Getting Ahead by Playing Golf: Dr. Wendy Tate and Dr. Lisa Ellram on Challenges Faced By Women in Supply Chain (Part 1)

Dr. Wendy Tate and Dr. Lisa Ellram

This past spring, I talked to Dr. Wendy Tate, associate professor of supply chain management at the University of Tennessee – Knoxville, to find out why female student enrollment in the university’s supply chain program had been dropping significantly. The conversation eventually led to the topic of both real and perceived weaknesses of female professionals in supply chain.

“I used to go counsel high school female students on how to get jobs,” Tate had said. “They were lacking one thing that was so critical, and that was confidence.”

Tate introduced me to Dr. Lisa Ellram, distinguished professor of supply chain management at Miami University. The two of them recently talked to me about the challenges that female professionals in supply chain face and how different women they know have tried to deal with these challenges to varying degrees of success.

Sydney Lazarus: Thank you Wendy and Lisa for joining me. Wendy, this was really your idea to have a discussion on the challenges that women working in supply chain face and the different ways they can try to overcome them. Let’s jump in. What are the biggest challenges?

Wendy Tate: [Women] have to be willing to just ask somebody out for coffee, just because they need to be seen and heard. If they don't have the confidence to state their opinions, they definitely need to be able to work on that. Or be able to make themselves heard in meetings because men tend to jump in the frame and say whatever comes to mind. Women will always think about it beforehand.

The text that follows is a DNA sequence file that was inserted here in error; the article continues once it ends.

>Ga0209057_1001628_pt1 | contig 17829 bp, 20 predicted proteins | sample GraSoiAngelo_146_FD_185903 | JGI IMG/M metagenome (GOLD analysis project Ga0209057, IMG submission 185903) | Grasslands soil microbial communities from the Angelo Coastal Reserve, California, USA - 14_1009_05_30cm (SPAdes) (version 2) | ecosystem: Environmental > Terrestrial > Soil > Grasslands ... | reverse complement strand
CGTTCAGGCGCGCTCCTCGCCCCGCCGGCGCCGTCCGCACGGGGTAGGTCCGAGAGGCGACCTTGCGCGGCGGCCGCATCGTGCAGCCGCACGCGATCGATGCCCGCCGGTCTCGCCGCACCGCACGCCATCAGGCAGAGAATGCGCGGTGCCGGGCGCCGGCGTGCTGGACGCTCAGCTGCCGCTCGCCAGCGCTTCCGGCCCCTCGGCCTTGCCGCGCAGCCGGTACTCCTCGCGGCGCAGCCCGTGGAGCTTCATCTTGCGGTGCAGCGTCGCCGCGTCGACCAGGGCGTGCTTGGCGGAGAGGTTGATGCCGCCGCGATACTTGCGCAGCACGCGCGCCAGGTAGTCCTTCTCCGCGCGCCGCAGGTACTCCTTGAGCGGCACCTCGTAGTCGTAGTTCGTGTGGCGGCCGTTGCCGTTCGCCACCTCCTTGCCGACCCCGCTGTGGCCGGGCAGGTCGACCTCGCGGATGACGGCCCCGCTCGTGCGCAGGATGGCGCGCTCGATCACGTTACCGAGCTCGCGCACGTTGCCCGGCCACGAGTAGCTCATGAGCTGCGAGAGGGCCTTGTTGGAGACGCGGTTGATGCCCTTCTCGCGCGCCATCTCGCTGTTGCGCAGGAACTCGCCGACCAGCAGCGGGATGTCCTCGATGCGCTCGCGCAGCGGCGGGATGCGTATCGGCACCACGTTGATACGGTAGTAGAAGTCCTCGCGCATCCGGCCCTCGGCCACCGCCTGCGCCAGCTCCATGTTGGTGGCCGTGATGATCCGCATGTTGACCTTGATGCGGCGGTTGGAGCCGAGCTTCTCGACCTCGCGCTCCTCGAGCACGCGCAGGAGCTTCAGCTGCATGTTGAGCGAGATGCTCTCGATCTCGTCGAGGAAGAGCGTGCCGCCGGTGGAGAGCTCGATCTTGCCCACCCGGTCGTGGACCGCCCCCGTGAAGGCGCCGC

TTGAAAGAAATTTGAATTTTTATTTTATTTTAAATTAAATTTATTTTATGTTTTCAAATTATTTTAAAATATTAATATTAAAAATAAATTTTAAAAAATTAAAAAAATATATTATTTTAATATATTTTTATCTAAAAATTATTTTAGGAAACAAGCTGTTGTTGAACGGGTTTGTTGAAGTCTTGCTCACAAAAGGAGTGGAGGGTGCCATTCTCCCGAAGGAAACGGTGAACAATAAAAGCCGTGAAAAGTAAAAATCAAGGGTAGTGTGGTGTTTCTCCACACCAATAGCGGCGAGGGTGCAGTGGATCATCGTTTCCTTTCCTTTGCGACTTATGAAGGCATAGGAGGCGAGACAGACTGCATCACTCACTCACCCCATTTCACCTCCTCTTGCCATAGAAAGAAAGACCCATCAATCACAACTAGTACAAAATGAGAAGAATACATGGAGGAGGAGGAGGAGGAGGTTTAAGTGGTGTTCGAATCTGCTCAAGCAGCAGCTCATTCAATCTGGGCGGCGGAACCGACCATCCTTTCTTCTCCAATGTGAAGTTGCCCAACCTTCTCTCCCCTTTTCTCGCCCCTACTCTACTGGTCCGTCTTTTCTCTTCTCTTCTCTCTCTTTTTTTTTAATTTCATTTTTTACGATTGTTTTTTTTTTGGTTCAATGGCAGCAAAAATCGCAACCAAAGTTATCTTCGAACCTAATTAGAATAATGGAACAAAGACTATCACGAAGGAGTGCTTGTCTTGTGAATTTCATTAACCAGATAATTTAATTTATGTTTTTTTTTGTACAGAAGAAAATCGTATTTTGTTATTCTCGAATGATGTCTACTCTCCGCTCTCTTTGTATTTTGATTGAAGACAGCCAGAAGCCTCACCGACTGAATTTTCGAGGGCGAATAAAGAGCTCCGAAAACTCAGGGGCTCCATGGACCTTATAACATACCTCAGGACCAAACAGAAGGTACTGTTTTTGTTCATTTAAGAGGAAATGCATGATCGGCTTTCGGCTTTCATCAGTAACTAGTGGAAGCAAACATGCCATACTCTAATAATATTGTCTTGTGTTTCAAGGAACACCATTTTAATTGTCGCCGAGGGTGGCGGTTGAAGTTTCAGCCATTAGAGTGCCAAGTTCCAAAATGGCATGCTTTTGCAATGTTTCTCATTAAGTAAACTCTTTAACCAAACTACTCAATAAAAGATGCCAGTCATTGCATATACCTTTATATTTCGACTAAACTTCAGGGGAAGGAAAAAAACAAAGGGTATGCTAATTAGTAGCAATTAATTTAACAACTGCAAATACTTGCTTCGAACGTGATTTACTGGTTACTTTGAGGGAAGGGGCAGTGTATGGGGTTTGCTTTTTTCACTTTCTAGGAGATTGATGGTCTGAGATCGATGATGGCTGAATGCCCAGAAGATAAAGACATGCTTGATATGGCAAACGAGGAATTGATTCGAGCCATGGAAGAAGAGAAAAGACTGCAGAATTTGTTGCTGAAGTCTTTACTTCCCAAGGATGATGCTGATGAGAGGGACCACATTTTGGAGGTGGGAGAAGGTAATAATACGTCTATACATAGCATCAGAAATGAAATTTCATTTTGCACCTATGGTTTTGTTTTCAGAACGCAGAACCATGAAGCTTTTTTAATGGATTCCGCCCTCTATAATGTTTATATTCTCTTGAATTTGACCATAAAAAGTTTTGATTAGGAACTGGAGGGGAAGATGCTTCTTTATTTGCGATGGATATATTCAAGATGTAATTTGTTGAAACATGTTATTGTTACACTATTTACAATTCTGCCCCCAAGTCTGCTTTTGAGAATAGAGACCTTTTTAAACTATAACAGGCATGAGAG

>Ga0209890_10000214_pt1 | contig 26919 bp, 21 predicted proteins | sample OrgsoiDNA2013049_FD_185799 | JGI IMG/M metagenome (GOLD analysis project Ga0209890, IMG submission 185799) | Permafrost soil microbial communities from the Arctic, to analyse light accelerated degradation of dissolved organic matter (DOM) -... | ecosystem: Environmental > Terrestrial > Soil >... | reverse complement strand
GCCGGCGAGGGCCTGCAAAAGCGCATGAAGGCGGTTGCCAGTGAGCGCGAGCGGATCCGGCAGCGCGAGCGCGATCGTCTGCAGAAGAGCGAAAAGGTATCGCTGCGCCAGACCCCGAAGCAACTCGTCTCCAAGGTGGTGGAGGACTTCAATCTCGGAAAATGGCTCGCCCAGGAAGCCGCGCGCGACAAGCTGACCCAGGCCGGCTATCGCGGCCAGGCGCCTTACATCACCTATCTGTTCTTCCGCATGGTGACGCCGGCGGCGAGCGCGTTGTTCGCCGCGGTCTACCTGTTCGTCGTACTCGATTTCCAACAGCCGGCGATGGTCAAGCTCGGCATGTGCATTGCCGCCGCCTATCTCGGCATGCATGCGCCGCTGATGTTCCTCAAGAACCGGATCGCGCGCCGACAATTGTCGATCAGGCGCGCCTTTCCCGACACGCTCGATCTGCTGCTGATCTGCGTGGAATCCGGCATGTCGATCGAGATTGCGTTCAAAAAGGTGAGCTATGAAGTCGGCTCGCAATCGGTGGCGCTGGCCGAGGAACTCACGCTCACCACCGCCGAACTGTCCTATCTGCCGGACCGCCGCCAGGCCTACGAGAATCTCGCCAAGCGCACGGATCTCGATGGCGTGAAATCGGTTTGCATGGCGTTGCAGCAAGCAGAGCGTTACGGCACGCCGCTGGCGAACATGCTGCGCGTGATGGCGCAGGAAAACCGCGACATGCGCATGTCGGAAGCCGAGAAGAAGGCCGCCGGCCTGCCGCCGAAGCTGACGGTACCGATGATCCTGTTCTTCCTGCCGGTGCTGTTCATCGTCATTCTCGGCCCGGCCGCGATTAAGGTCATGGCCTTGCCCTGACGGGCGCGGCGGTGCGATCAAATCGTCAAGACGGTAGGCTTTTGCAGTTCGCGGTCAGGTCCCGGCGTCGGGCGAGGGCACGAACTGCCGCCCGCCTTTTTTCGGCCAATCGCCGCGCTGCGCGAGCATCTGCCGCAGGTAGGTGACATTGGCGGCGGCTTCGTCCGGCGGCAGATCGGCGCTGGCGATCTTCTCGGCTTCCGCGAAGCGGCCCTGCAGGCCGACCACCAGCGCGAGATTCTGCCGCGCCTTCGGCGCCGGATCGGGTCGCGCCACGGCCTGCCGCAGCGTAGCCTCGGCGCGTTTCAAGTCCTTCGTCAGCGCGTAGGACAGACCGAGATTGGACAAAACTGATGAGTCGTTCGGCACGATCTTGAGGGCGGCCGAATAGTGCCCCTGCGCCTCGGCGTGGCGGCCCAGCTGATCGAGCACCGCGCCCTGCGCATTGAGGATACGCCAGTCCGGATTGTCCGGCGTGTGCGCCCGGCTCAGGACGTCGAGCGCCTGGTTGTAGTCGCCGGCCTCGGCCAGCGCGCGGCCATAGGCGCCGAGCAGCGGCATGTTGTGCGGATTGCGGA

Lisa Ellram: I think one of the things that is really difficult for women in supply chain management, like in many fields, is that there is such a big informal network where things actually get done. And if most of the people in that network are men, it's really hard to become a part of that network.

I have no interest in professional sports, whatsoever. I could go on and on about just how ridiculous and boring I think it is. And I know I should know that stuff if I want to hang out with men at lunch because that's what they talk about. They don't adapt themselves because we are there.

WT: I heard this really interesting story. This woman who was very successful realized that a lot of decisions were made out on the golf course. She learned how to play golf so she could get invited to the golf outings [and] be part of the decisions.

LE: That's a difficult thing that women have to decide on. The networks aren't female-oriented networks. They are not talking about things that a group of females would naturally be talking about. You can't go in and change the conversation. You have to go in and join the conversation, or you are going to find that you go to a meeting and everybody has already talked about things. And maybe you haven't been a part of it because you didn't go out for beers on Friday night, or you're not sitting with them having lunch talking about sports during the week or whatever it is.

SL: Do you see this changing over time?